The first time I wrote a version of this program, it was on a simple
single board Z80 computer using a FORTH-like language to program it.
I had seeded the program with a single animal (a mouse) and called my
wife in to try it out. I explained the program and she ran the
program. It printed out the words "Think of an animal ...", and then
paused for a few seconds. Then it asked "Is it a mouse?". My wife
turned to me with a look of absolute astonishment and said "HOW did it
know that?".

Yep, she was thinking of a mouse.

Unfortunately, none of the submitted solutions were quite that all-knowing."


Interesting threads this week included:

[Ruby Calibre Help]

trans asked for help cleaning up, documenting and testing a project called
Ruby Carats which will be a large library of additions to Ruby. This is
half of his [Ruby Calibre] project - the other half being Ruby Facets, a
collection of extensions to standard classes.

[RubyScript2Exe and RubyGems]

Erik Veenstra recently added support for RubyGems to RubyScript2Exe (a
tool that transforms a Ruby program into a single stand-alone executable).
He's done some testing "but not in "real" situations" and would like to
know if anyone has successfully used RubyScript2Exe on an application that
loads some libraries via RubyGems.

[Bug#290705: ruby: Ruby is completly vivisected.]

Trevor Wennblom noticed that Ruby 1.8 on Debian GNU/Linux is split up into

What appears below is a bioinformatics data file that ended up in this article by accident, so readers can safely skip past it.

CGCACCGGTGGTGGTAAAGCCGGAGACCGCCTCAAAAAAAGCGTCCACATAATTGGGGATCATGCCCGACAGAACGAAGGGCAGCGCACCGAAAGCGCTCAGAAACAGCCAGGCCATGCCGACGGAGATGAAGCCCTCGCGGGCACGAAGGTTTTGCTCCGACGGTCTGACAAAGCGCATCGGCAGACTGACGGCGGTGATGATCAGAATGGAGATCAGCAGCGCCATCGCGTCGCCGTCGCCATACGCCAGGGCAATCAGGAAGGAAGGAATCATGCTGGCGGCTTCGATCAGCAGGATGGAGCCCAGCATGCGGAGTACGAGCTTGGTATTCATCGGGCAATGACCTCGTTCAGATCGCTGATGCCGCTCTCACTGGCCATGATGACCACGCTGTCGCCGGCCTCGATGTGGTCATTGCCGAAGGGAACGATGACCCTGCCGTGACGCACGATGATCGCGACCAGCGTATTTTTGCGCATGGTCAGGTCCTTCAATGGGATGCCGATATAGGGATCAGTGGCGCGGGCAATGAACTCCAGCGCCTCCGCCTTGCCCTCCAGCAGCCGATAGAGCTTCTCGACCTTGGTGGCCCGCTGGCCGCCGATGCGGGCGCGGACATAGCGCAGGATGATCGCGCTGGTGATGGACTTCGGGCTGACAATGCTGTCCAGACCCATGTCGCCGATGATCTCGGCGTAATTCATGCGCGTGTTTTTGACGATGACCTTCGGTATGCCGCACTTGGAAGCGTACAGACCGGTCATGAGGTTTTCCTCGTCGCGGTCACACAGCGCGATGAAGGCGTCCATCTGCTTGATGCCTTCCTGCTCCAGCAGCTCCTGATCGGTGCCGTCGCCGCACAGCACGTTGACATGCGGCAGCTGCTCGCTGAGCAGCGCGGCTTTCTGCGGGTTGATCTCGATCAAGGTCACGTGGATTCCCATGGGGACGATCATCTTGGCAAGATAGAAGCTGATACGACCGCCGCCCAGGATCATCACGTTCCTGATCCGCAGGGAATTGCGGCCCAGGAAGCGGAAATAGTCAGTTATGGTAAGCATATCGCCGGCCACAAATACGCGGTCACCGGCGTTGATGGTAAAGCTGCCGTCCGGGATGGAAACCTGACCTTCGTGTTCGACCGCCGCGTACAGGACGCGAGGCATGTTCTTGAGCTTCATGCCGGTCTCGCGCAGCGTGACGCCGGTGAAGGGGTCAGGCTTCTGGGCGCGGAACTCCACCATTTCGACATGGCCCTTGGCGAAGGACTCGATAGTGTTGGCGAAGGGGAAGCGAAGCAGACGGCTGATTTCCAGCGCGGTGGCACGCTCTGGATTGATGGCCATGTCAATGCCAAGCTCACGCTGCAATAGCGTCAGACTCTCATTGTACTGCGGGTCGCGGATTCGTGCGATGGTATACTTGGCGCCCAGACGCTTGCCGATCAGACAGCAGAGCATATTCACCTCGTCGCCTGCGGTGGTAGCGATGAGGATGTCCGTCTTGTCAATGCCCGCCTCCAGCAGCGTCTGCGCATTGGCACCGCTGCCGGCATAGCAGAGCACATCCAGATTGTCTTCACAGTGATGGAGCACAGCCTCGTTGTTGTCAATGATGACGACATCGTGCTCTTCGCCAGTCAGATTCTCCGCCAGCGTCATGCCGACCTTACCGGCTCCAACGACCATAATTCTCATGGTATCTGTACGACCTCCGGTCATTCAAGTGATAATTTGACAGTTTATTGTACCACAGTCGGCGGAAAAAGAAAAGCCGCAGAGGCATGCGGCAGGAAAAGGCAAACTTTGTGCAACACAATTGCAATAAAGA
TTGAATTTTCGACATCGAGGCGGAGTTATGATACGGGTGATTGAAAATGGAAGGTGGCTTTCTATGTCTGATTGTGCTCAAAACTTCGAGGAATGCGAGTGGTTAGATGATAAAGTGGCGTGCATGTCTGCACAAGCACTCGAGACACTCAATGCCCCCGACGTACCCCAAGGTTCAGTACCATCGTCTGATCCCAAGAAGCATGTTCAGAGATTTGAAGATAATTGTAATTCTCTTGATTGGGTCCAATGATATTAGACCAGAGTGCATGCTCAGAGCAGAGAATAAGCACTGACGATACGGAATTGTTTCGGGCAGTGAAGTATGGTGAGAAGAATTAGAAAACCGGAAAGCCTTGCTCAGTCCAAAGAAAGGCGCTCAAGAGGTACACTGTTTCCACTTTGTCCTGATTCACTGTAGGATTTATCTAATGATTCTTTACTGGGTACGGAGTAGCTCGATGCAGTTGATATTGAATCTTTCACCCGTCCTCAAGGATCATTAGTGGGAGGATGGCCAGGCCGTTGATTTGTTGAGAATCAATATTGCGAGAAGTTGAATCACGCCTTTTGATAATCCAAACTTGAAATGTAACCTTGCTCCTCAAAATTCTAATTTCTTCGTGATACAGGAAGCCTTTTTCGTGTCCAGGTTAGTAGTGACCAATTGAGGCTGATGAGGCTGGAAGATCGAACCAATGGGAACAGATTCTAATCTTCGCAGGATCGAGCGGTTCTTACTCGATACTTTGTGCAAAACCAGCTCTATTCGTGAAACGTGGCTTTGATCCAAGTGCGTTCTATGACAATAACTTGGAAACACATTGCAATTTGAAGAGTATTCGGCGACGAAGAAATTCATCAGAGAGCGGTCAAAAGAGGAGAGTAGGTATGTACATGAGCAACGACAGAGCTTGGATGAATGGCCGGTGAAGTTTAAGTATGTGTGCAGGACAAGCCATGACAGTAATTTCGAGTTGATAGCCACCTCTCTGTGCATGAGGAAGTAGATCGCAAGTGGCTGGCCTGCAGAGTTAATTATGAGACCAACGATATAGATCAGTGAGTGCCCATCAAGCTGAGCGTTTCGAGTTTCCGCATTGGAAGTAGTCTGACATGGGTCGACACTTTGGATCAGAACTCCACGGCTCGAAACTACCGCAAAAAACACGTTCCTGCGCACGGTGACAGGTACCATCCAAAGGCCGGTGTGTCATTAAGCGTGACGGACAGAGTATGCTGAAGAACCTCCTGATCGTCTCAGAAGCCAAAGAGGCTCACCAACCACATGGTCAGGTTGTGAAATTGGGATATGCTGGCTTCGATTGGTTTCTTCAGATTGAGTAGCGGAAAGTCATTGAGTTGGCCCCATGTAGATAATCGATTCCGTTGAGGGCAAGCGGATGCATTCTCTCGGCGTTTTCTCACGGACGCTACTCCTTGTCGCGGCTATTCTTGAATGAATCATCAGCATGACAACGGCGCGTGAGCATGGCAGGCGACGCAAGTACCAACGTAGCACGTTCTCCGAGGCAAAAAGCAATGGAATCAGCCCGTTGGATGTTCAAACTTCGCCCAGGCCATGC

several dozen packages, and [reported this as a bug] to Debian. Two
examples are the librexml-ruby1.8 and libdrb-ruby1.8 packages which must
be installed for the 'rexml' and 'drb' libraries to be available, even
though the latter are part of the standard Ruby 1.8 distribution.

Austin Ziegler had witnessed the problems this can cause, "the RubyGems
mailing list has gotten at least three reports of being unable to use
RubyGems on Debian because libzlib-ruby hasn't been installed".

leon breedt pointed out that Perl and Python aren't split up nearly as
aggressively. He also mentioned the idea of having a ruby-core virtual
package that installs all the packages, however "even this compromise was
not deemed acceptable by the Debian maintainers...although this is
complete hearsay as I heard it on IRC, so, take it with a tonne of salt".

[Comparing two files for equality]

Edgardo Hames asked for the easiest way to determine if two files contain
the same data and Joel VanderWerf gave the elegant

require 'fileutils'